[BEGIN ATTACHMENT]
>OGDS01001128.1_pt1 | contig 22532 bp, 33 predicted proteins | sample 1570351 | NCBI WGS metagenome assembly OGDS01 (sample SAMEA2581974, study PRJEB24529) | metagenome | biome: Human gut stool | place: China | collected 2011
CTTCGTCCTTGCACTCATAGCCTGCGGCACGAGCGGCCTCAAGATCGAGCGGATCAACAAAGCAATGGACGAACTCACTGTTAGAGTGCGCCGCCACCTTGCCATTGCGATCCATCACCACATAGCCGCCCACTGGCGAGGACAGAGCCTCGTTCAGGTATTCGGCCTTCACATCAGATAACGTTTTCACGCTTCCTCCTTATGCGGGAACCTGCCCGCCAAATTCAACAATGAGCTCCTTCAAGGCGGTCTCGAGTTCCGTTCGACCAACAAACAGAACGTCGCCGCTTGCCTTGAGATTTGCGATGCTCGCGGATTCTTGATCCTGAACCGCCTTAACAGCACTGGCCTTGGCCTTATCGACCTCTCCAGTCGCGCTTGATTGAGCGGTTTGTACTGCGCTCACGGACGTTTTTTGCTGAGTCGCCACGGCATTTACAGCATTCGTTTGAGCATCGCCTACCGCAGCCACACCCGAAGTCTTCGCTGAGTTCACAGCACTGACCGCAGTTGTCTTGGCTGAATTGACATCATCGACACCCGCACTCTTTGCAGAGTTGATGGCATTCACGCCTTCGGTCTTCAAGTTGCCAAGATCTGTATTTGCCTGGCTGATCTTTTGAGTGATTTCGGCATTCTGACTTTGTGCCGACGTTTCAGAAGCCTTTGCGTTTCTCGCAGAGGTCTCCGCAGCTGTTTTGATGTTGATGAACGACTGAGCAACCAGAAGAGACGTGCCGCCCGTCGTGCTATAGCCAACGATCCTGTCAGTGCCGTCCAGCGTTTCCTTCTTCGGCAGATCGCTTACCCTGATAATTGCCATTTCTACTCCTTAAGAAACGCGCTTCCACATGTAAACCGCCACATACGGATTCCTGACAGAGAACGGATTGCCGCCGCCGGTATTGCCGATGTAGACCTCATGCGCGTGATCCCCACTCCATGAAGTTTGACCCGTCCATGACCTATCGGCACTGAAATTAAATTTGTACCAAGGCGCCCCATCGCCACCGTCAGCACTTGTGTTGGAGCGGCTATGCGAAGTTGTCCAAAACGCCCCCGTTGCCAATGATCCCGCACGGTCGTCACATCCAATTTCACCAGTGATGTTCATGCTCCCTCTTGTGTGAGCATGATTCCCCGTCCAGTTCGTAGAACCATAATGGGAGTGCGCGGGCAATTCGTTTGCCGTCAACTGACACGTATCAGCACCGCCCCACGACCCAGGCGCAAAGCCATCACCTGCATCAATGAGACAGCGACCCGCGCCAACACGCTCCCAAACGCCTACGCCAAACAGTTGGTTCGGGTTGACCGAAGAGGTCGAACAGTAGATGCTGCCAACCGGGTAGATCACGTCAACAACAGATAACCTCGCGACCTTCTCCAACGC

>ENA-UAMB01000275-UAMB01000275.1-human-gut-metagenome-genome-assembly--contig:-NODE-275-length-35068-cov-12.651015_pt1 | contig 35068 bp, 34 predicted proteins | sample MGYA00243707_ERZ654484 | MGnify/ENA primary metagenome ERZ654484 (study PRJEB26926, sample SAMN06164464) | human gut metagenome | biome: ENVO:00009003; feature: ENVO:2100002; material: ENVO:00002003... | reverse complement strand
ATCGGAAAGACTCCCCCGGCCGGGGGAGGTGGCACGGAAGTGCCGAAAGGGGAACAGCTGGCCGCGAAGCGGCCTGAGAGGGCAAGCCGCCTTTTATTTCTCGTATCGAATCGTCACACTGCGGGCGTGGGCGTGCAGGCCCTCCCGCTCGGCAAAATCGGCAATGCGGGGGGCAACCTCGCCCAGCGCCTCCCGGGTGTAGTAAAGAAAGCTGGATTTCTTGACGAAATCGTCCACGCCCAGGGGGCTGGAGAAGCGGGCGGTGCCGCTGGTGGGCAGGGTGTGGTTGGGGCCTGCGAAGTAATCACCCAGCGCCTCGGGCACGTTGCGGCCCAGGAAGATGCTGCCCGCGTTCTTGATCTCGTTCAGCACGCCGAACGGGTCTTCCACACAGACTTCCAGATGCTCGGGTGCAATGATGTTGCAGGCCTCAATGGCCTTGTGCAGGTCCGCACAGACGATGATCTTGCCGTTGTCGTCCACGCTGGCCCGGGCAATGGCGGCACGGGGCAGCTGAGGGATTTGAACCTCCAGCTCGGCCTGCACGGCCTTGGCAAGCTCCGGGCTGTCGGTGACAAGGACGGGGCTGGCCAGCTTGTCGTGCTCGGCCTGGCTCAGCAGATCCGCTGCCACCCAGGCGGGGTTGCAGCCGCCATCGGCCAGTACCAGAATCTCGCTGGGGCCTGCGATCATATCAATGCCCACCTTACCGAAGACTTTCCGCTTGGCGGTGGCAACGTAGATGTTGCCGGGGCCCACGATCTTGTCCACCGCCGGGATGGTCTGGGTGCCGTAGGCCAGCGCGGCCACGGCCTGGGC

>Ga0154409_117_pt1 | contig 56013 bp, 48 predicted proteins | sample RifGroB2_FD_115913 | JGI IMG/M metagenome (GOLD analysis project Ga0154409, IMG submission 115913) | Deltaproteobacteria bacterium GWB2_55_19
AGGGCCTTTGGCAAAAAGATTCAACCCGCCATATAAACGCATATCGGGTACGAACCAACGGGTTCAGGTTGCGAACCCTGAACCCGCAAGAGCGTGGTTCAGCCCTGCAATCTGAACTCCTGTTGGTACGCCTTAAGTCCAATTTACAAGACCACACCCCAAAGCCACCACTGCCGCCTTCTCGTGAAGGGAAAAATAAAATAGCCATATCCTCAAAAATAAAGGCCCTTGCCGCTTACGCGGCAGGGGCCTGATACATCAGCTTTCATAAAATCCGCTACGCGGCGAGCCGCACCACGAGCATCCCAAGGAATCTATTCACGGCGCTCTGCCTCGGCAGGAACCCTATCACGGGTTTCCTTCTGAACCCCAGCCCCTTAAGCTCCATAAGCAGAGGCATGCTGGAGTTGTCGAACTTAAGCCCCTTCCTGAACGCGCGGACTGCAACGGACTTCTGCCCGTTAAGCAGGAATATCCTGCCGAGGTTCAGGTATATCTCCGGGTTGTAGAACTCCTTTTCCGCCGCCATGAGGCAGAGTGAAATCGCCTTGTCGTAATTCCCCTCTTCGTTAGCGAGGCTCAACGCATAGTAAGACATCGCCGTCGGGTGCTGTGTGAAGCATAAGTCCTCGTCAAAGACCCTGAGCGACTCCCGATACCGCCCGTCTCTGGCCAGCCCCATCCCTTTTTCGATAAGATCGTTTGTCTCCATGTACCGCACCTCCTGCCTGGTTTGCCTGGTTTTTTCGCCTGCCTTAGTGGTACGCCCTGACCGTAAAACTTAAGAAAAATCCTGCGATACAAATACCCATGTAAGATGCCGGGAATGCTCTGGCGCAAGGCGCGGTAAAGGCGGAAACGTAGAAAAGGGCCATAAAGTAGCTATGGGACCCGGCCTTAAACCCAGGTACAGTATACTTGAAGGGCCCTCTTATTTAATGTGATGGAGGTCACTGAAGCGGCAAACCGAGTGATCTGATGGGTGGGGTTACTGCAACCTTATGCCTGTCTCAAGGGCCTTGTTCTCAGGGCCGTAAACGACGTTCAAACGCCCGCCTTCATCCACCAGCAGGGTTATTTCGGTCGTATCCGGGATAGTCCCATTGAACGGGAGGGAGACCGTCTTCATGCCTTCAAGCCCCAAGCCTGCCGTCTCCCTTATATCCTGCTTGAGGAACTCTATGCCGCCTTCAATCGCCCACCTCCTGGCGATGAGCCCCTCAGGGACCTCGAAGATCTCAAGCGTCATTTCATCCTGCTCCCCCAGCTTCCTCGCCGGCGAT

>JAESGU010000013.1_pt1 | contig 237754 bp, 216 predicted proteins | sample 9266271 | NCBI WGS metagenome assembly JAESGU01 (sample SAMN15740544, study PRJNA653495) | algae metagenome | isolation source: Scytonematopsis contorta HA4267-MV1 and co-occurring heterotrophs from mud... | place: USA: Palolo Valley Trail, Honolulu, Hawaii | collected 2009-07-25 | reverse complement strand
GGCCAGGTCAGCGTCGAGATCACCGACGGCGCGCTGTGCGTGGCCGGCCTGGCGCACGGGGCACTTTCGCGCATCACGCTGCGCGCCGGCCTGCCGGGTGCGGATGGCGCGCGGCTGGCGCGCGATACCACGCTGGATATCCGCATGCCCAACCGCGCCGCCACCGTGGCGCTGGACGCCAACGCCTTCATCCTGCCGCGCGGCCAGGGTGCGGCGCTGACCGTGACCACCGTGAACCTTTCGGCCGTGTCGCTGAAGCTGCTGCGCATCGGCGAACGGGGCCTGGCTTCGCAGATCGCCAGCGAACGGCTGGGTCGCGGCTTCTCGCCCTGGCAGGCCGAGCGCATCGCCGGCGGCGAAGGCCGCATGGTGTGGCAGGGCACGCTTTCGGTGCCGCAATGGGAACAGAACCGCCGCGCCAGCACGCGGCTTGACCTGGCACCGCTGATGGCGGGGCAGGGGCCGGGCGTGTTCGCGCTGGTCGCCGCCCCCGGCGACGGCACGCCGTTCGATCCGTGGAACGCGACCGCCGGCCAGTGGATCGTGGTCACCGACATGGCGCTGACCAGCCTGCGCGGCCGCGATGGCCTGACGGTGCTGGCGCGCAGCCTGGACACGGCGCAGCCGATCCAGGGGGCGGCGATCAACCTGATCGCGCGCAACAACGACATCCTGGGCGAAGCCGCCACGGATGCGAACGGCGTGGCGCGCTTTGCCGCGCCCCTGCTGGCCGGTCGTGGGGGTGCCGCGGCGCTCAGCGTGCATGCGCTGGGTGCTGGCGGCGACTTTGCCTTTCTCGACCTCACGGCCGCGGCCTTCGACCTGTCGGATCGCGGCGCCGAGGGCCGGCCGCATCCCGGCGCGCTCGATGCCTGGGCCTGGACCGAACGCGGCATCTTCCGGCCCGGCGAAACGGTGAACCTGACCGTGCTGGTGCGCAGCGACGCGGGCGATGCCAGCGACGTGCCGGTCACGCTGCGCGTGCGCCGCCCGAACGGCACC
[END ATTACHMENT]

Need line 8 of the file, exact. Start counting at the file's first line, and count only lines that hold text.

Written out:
GGCCAGGTCAGCGTCGAGATCACCGACGGCGCGCTGTGCGTGGCCGGCCTGGCGCACGGGGCACTTTCGCGCATCACGCTGCGCGCCGGCCTGCCGGGTGCGGATGGCGCGCGGCTGGCGCGCGATACCACGCTGGATATCCGCATGCCCAACCGCGCCGCCACCGTGGCGCTGGACGCCAACGCCTTCATCCTGCCGCGCGGCCAGGGTGCGGCGCTGACCGTGACCACCGTGAACCTTTCGGCCGTGTCGCTGAAGCTGCTGCGCATCGGCGAACGGGGCCTGGCTTCGCAGATCGCCAGCGAACGGCTGGGTCGCGGCTTCTCGCCCTGGCAGGCCGAGCGCATCGCCGGCGGCGAAGGCCGCATGGTGTGGCAGGGCACGCTTTCGGTGCCGCAATGGGAACAGAACCGCCGCGCCAGCACGCGGCTTGACCTGGCACCGCTGATGGCGGGGCAGGGGCCGGGCGTGTTCGCGCTGGTCGCCGCCCCCGGCGACGGCACGCCGTTCGATCCGTGGAACGCGACCGCCGGCCAGTGGATCGTGGTCACCGACATGGCGCTGACCAGCCTGCGCGGCCGCGATGGCCTGACGGTGCTGGCGCGCAGCCTGGACACGGCGCAGCCGATCCAGGGGGCGGCGATCAACCTGATCGCGCGCAACAACGACATCCTGGGCGAAGCCGCCACGGATGCGAACGGCGTGGCGCGCTTTGCCGCGCCCCTGCTGGCCGGTCGTGGGGGTGCCGCGGCGCTCAGCGTGCATGCGCTGGGTGCTGGCGGCGACTTTGCCTTTCTCGACCTCACGGCCGCGGCCTTCGACCTGTCGGATCGCGGCGCCGAGGGCCGGCCGCATCCCGGCGCGCTCGATGCCTGGGCCTGGACCGAACGCGGCATCTTCCGGCCCGGCGAAACGGTGAACCTGACCGTGCTGGTGCGCAGCGACGCGGGCGATGCCAGCGACGTGCCGGTCACGCTGCGCGTGCGCCGCCCGAACGGCACC